Euro Zone Debt Crisis Was Going to Happen Eventually

The European Union was set up in a manner that guaranteed that eventually, one of its members was going to have a debt crisis.  What makes the Euro so unique is that it was setup almost like a gold standard.   Each nation does in the Eurozone does not issue it’s own money.  It must be borrowed.  That borrowing must come from someone who has Euros.  This is very different from most other modern countries like the U.K., United States, Canada, or Japan.  The reason this becomes important is not during economic booms, but during the busts.

During an economic bust – or recession – people are out of work and pay less taxes.  Therefore the nation brings in less tax money.  Additionally, the increasing unemployed add to the costs of the social safety net.  Therefore as the recession goes on, countries bring in less tax dollars, but are obliged to pay out more benefits.  This becomes a problem when you cannot have a budget deficit.  The U.S. states are having that problem right now.  Greece and other Euro zone nations aren’t supposed to have budget deficits greater than 3% of GDP.  That is impossible during a deep enough recession.

During a deep recession, a Sovereign nation like Japan or the United States could run a large budget deficit to counter-act the recession.  Eurozone nations cannot do that.  They must cut back along with the rest of their private sector.  Well, when a recession is caused by people cutting back, and then the government cuts back… it’s only going to make the recession worse!

Even if Greece perfectly managed their finances and economy, this would’ve just happened to another euro zone country.  Greece just happened to be first.  MMT economists predicted this would happen several times over the years(See here, here, and here and again here).

Governments must be able to counter act recessions.  The Euro was designed without thinking about recessions.

Greek Week Rush – Analyzing the Euro Crisis

A lot of news over the weekend on the Euro ‘crisis’.  As I write this, but before I publish it – Greece may even have a new government.  That’s how quickly things are changing.  Because of all the news, I’m pretty sure all my posts this week are going to concentrate on Greece, the Euro, and the Modern Monetary Theory(MMT) economic approach to understanding what is happening.  Note that I do not call it the Greek crisis.  It is a crisis of the European Union and the single Euro currency.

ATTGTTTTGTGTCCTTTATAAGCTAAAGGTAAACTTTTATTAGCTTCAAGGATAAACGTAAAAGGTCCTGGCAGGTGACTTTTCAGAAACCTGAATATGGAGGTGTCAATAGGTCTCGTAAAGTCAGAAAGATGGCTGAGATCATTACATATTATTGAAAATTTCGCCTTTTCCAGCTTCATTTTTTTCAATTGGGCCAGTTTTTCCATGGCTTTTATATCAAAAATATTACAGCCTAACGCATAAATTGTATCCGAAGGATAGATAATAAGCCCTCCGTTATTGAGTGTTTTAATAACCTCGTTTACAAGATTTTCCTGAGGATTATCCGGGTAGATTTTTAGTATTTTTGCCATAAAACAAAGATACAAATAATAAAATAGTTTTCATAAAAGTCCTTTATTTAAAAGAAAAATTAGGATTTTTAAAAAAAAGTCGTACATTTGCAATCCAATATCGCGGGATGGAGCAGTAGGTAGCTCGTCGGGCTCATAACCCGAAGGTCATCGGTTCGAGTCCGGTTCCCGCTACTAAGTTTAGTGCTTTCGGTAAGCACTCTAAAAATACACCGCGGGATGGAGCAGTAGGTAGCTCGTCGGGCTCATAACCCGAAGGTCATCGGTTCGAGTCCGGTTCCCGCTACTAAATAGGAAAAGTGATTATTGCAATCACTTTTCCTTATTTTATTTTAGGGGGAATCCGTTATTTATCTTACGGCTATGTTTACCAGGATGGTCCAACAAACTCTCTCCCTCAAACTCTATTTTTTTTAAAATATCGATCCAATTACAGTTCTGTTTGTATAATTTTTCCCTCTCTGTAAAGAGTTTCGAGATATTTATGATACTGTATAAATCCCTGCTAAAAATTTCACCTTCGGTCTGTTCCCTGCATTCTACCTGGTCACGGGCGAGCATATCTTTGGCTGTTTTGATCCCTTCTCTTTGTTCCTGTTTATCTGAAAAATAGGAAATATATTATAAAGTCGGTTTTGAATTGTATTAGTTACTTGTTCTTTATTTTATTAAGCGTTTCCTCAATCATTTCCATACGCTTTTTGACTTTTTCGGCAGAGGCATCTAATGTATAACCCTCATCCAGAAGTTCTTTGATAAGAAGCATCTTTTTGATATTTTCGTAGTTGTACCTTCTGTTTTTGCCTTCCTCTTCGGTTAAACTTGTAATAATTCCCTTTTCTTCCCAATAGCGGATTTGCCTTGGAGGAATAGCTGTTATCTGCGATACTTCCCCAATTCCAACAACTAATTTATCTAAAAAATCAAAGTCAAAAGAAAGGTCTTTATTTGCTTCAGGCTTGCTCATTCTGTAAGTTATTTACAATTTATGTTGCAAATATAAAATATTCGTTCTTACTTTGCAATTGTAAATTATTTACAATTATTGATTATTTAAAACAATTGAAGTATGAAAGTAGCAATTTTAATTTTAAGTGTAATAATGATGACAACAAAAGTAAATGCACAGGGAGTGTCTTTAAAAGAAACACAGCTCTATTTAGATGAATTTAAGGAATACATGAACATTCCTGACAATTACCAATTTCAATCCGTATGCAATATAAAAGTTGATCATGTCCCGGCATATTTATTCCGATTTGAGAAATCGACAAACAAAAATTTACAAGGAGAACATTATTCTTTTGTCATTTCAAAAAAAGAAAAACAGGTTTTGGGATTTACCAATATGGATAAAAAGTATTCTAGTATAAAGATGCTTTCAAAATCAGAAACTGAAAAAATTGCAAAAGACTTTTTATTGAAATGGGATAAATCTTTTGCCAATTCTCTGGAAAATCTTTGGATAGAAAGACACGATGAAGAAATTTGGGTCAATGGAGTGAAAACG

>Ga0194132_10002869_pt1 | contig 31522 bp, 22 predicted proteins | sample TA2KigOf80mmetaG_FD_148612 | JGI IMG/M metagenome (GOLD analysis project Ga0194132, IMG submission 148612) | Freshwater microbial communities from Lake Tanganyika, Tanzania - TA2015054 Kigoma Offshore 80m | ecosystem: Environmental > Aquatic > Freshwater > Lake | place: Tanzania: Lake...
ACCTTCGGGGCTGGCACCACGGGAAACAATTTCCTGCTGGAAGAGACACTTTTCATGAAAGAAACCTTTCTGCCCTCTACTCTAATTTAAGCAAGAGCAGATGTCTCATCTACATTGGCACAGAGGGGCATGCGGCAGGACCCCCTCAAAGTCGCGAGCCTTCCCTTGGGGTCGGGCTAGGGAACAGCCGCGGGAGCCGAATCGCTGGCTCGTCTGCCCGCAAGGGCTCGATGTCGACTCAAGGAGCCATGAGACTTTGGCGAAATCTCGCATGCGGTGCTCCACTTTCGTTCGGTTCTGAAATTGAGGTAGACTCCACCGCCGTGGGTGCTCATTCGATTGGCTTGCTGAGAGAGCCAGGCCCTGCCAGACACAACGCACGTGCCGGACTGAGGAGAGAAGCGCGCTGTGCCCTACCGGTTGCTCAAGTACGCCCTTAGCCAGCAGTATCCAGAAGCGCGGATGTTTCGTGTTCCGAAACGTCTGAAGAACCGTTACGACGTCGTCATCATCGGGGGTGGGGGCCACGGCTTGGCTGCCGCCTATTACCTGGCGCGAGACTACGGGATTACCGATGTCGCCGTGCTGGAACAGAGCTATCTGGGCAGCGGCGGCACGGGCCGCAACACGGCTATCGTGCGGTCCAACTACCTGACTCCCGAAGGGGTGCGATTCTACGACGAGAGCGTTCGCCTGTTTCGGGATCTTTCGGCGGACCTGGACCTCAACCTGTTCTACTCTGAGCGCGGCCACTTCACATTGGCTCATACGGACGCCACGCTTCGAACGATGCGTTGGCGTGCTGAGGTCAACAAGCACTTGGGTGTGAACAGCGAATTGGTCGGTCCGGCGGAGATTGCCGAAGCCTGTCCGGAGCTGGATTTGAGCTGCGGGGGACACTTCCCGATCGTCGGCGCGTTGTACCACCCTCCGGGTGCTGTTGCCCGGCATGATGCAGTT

First, a brief overview of the problem and the dealings.  The European Union, when it switched from all having independent currencies to the Euro, it required all participating countries to have(among other things) a budget deficit that was less than 3% of gdp and total debt less than 60% of gdp.  For example, if a country has a trillion euro economy, its budget deficit can only be 30 billion euros, and it’s total deficit 600 billion euros.  If a country violates those numbers, it must come up with an economic plan to resolve the issue and it was subject to fines by the European Central Bank – yes, even for Sovereign governments banks punish you for not having money by charging you more money.  As you can imagine, this eventually caused some problems.

The first problem to come up was, what to do about recessions and economic downturns.  France and Germany learned about this problem in 2003, when their recessions put them in violation of the 3% rule and made it difficult to deficit spend out of their economic crisis.  The treaty was changed so that fines could be postponed on defaulting countries as long as they submitted a reasonable plan to get back under the deficit requirements.  It is under this agreement that the other countries can force Greece into these so-called “bail-out” packages.  Greece is in violation of the debt and deficit rules so it must come up with these plans to implement economic suicide austerity and other nations must approve it or Greece will face fines and penalties.

Within the last couple years, the rest of Europe has imposed several austerity programs on Greece one after another.  Each of the plans has resulted in massive economic hardship for Greece.  In addition, Greece continues to find itself unable to reverse it’s budget deficits.  Any economist or follower of MMT could tell you why.  Hell, anyone who took a 3 hour course in Keynesian macroeconomics could tell you why the austerity budgets didn’t work.  When you raise taxes and cut government services you put millions out of work.  Those who still have work get freaked out and raise their savings rate in they case they get layed off next – business cut back because consumers aren’t buying and lay people off.  The newly unemployed don’t pay taxes and instead collect unemployment.  At the end of the day, all your “austerity” budget accomplishes is a few more unemployed.  But… I digress.